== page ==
Here are five exercise guidelines if you have an injury, disability or joint/muscle pain:

  • Listen to your body

    The key is to finding exercises that suit your individual needs. You know your body best – take note of how you feel before, during and after exercise. If it doesn’t feel quite right don’t push yourself, you might need to lower the intensity, modify the exercise, or stop what you are doing.

  • Work on flexibility

    Perform flexibility exercises, using pain-free range of motion as an index of intensity to help keep your muscles long and supple, reduce spasm, and enable you to undertake daily tasks with greater ease.

  • Water can help

    Performing exercise in water (hydrotherapy) may reduce pain and stiffness and reduce reliance on pain or anti-inflammatory medication.

  • Avoid harm

    Avoid exercise during a ‘flare up’, or increased periods of pain. Conditions for exercise termination may include unusual or persistent fatigue, increased weakness, decreased range of motion, increased joint swelling and continuing pain.

  • Get professional help

    If you have a health condition or injury, or you are not quite sure where to get started, find an exercise physiologist (AEP). An AEP specialises in exercise prescription, also helping people overcome perceived barriers to exercise.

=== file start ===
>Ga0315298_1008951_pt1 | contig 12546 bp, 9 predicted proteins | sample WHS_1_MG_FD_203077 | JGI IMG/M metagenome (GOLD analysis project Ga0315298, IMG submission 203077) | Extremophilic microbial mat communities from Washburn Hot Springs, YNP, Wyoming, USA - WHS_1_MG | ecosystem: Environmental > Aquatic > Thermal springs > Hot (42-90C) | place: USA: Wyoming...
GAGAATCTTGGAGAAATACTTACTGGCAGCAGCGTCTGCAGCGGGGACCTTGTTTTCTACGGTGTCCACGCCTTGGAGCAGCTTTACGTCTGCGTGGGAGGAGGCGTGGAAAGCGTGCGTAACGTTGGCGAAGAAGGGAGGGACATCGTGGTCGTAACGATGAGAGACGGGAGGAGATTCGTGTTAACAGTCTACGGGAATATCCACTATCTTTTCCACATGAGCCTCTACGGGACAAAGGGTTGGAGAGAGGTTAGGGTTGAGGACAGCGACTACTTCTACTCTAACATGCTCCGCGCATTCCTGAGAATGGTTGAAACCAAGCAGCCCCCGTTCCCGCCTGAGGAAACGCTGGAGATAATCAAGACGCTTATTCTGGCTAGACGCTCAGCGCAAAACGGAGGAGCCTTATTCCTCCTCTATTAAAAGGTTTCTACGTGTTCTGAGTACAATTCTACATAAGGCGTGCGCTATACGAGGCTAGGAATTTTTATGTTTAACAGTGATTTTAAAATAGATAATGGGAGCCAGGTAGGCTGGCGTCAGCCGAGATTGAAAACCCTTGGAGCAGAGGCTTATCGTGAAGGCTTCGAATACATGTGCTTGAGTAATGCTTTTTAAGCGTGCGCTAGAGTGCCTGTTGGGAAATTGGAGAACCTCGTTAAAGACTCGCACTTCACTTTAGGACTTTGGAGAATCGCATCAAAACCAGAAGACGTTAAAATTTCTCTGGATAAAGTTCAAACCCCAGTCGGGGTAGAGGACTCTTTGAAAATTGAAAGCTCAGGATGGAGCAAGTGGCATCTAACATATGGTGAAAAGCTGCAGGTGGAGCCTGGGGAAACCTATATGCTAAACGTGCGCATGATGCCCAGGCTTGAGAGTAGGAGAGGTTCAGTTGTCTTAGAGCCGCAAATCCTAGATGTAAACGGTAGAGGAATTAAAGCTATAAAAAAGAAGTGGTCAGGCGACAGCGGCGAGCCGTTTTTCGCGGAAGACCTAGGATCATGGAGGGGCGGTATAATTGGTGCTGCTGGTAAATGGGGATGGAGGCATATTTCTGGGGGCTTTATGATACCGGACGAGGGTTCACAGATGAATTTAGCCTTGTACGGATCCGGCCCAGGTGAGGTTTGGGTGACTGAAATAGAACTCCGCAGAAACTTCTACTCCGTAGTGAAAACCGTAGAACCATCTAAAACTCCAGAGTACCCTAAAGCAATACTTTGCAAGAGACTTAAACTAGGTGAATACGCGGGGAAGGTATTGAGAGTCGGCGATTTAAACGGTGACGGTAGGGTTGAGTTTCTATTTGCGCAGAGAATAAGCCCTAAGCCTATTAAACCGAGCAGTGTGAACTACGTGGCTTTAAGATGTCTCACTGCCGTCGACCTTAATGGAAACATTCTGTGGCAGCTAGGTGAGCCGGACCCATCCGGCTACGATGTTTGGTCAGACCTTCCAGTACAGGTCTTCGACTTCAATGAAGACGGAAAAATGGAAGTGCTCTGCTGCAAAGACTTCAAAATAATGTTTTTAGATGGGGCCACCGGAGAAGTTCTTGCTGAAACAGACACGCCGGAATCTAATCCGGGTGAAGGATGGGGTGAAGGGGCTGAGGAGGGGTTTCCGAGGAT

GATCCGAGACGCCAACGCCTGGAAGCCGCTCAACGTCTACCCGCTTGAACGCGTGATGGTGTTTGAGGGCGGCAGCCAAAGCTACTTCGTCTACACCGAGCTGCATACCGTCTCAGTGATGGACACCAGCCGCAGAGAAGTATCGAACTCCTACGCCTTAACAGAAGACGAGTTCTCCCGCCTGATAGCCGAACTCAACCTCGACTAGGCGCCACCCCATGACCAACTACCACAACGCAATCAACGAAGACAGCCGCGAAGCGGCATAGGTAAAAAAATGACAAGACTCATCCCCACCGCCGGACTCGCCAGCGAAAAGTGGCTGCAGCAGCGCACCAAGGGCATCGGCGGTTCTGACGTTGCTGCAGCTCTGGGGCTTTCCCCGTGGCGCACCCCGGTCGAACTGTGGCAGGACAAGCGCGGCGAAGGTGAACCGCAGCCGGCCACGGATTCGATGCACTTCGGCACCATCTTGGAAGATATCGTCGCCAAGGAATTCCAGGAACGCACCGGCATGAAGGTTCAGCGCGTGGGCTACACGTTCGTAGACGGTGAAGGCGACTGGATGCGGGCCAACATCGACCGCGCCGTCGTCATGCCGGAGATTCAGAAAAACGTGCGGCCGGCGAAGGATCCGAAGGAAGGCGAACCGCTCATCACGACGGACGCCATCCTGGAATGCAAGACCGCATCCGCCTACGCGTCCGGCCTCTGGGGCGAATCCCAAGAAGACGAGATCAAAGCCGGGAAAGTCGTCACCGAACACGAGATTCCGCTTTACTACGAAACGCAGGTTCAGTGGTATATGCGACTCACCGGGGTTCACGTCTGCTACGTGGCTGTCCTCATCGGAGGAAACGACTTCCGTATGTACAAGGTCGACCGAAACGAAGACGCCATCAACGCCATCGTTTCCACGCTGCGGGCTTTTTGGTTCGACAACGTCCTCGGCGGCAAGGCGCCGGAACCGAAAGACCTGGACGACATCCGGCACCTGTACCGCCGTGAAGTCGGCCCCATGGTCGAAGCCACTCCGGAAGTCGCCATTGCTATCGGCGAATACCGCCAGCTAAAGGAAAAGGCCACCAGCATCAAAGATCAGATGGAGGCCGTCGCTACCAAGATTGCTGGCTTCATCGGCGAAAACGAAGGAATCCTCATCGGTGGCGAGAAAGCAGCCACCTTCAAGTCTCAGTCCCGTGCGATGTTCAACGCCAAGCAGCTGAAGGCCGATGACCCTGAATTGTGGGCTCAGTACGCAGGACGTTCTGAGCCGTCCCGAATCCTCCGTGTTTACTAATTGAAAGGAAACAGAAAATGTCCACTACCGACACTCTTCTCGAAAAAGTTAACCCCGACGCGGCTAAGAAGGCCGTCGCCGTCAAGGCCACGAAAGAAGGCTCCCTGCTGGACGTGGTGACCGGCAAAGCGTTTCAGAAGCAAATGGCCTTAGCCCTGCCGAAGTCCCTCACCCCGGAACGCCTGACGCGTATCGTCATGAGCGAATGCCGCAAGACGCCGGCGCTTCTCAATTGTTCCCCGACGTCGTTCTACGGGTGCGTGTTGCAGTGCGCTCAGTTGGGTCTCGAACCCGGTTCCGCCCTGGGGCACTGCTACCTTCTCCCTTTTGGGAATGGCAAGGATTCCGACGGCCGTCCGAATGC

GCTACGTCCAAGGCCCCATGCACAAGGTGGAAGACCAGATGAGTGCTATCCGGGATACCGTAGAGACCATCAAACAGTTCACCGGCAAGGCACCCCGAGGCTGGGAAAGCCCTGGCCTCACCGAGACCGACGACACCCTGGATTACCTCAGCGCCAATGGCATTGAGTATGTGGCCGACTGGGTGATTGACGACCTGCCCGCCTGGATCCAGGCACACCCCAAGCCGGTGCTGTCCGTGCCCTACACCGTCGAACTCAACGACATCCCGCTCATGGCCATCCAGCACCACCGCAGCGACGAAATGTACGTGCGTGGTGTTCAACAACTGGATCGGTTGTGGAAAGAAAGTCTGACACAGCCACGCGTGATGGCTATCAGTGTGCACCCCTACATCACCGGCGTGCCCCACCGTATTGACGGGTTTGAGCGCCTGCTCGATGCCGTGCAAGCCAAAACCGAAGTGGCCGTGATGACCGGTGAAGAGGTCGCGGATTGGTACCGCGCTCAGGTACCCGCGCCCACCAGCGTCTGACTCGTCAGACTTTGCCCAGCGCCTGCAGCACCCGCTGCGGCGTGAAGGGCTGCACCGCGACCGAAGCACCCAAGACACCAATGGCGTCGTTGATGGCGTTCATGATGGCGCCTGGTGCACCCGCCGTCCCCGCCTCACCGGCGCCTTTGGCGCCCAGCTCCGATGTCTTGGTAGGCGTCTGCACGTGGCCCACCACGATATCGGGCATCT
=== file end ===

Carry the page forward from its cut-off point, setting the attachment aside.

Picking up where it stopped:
• Workouts for upper body injury or disability

    Isometric exercises: require to push against immovable objects without changing the length of the muscle.

    Isometric exercises are great for problems like arthritis as they help to maintain muscle strength and prevent further muscle deterioration.

    Chair exercises: ideal for people with lower body disability.

    Cardiovascular and chair exercises help improve posture and reduce back pain.

    Resistance band around chair and perform resistance exercises. Examples include chest press. The band can also be used for pull downs, shoulder rotations, arm and leg extensions.

    Air punching outwards and upwards with and without weights Traditional upper body exercises from a seated position include dumbbells, resistant bands or anything that is weighted and fits in your hand. Perform exercises such as shoulder press, bicep and triceps curl.